The next way to look at SDDC security is on a “per layer” basis. Security tools are integrated into the hypervisor layer (or compute layer), the storage layer, the networking layer, and the operating system and application layers. This extends the idea of a virtualized control model, with multiple integration points that may be collectively more capable than a single “layer”.

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The Next Cloud Frontier: The Security Layer in the Stack?

Dec 03 by Dave Shackleford

Based on what we’re seeing with organizations implementing heavily virtualized infrastructure, followed by private clouds, hybrid clouds, and all things in-between, it’s a logical conclusion that IT organizations are moving toward a Software-Defined Data Center (SDDC).

What exactly is a software-defined data center?

In my last two posts in this series, I’ve covered hardware abstraction and virtualization, and new technologies like software-defined networking, where data and control planes are separate. Organizations extrapolating this to represent the entirety of a data center environment; everything is virtualized and abstracted.

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Re-thinking “trust”: Security in software-defined networking

Nov 13 by Dave Shackleford

One of the hottest topics in IT today is software-defined networking, or SDN. SDN separates the control layer for the network from the underlying hardware typically associated with networking functionality. Applications that interact with the network are also separate, and can potentially communicate with the control plane via APIs. The control plane and hardware also communicate with emerging protocols and APIs like OpenFlow. A related concept is Network Functions Virtualization (NFV), where network capabilities like NATing, firewalling and access controls, and intrusion detection are all decoupled from the hardware, as well, usually in a virtual machine or software-based implementation.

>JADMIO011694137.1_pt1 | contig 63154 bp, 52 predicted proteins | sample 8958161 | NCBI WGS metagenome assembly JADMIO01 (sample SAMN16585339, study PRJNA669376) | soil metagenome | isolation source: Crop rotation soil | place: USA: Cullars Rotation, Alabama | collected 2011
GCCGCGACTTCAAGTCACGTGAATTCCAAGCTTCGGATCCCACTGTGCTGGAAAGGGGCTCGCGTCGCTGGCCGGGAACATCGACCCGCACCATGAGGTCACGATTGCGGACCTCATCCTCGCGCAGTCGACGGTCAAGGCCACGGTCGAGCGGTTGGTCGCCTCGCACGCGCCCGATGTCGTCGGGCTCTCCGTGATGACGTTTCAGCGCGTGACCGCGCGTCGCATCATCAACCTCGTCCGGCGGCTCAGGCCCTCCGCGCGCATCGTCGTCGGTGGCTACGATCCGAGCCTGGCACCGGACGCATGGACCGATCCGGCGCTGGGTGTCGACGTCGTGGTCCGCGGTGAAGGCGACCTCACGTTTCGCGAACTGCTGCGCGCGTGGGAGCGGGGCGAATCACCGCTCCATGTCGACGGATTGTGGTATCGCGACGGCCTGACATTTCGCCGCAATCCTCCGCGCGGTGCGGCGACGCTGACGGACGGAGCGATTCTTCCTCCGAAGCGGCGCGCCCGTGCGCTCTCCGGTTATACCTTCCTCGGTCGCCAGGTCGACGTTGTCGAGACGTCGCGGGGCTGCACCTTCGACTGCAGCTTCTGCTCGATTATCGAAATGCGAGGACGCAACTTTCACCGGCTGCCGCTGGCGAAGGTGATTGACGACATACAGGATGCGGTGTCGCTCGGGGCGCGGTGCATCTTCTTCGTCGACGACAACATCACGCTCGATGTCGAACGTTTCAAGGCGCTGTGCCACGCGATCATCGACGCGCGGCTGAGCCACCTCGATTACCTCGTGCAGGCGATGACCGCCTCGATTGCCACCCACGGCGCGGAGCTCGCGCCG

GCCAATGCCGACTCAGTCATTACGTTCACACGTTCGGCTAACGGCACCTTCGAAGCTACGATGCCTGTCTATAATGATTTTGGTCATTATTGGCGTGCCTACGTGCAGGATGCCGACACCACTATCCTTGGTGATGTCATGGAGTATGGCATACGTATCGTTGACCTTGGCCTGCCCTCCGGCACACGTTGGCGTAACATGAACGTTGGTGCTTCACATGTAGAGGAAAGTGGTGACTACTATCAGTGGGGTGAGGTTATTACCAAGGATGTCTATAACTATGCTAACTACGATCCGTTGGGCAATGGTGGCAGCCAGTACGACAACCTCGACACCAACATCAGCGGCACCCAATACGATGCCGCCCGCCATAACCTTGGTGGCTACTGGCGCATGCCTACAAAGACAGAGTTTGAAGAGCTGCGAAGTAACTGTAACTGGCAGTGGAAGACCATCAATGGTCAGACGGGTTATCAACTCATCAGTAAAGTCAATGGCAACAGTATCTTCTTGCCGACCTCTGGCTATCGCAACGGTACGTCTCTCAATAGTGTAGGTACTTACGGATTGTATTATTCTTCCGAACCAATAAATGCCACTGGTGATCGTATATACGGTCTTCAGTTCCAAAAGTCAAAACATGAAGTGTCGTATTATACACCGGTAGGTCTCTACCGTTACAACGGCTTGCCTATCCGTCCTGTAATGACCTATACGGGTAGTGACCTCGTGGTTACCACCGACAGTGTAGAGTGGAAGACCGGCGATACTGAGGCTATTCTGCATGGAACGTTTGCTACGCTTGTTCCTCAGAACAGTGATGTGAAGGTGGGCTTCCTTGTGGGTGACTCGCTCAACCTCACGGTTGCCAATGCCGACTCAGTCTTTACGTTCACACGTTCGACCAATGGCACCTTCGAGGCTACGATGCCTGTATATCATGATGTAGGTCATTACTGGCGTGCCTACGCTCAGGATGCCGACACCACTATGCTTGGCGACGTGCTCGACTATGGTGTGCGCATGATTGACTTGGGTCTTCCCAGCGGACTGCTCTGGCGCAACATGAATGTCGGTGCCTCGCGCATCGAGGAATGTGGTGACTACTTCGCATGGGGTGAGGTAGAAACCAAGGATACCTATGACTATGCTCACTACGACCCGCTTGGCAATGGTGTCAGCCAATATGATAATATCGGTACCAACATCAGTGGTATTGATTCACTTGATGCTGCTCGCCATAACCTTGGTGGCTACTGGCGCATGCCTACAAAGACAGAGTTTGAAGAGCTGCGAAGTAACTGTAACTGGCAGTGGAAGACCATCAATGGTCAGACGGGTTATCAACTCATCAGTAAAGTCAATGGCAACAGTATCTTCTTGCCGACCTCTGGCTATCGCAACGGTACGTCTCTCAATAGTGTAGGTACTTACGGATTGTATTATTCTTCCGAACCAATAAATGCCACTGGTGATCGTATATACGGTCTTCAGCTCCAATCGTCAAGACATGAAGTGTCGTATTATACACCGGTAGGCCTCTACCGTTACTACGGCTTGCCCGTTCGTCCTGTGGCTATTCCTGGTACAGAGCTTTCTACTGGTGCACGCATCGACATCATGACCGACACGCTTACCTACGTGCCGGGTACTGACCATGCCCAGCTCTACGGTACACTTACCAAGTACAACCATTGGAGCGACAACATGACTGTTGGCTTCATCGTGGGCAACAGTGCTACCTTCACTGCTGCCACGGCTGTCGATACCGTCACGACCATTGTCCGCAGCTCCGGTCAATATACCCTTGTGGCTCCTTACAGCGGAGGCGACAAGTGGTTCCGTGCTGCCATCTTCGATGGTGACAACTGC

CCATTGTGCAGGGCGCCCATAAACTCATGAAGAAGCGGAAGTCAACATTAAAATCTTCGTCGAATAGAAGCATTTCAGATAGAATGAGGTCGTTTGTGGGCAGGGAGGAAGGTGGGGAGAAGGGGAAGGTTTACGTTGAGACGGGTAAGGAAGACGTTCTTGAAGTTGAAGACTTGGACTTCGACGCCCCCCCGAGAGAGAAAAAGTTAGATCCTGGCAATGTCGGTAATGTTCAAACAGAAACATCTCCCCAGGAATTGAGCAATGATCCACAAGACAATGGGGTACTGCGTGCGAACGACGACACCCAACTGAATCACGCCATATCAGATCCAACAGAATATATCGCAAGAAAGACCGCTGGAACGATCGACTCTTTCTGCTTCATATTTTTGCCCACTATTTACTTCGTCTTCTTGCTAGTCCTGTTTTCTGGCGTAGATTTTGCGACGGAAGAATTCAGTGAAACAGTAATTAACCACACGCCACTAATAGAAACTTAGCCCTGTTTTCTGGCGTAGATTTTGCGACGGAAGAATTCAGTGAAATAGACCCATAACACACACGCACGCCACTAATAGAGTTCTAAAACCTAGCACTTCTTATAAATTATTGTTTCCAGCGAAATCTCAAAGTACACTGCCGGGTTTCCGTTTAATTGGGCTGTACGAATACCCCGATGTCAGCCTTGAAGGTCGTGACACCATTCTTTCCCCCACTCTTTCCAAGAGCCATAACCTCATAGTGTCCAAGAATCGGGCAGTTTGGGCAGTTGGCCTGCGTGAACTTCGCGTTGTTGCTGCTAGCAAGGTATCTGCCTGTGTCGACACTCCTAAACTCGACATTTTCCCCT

If this all sounds confusing, it can be, so here’s the short version - hardware is a commodity, and all network controls and functions are now software somewhere else. That “somewhere else” is where things get interesting, and make for some compelling pros and cons related to security.

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Revisiting the “Goldilocks Zone”: Moving toward the virtual data center

Nov 05 by Dave Shackleford

There is no question that the footprint of today’s data center is rapidly moving toward the virtual. This changes so many things about the way IT operations functions that we must start asking hard questions about security, continuity, and control of our data. Perhaps one of the biggest questions is this - what happens when everything is a file?

All of our virtual server and desktop instances are simply files run by hypervisors.

The trend toward Software-Defined Data Centers (sometimes abbreviated SDDC) is moving fast. Increasingly, organizations are implementing Software-Defined-Networks (SDN), systems, and application instances, with less focus on hardware-based tools and standalone software installation.

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The State of Endpoint Security in Virtual Environments

Sep 03 by Dave Shackleford

There’s no question that the majority of organizations are virtualizing servers, and increasingly, desktops within their environments. With this shift comes a plethora of new risks. We’re getting better at porting network security platforms to a virtual format, primarily firewalls and intrusion detection and prevention systems. Encryption for virtual and cloud environments is also slowly improving. Another area that seems to be evolving is endpoint security.

In some ways, the challenges of endpoint security are more complex than some others, for a few different reasons. First, endpoint security has to scale across a larger number of systems, in many cases. In addition, traditional endpoint security products are usually agent-based, and consume significant amounts of resources (disk, memory, and CPU). This can easily throttle a shared infrastructure environment.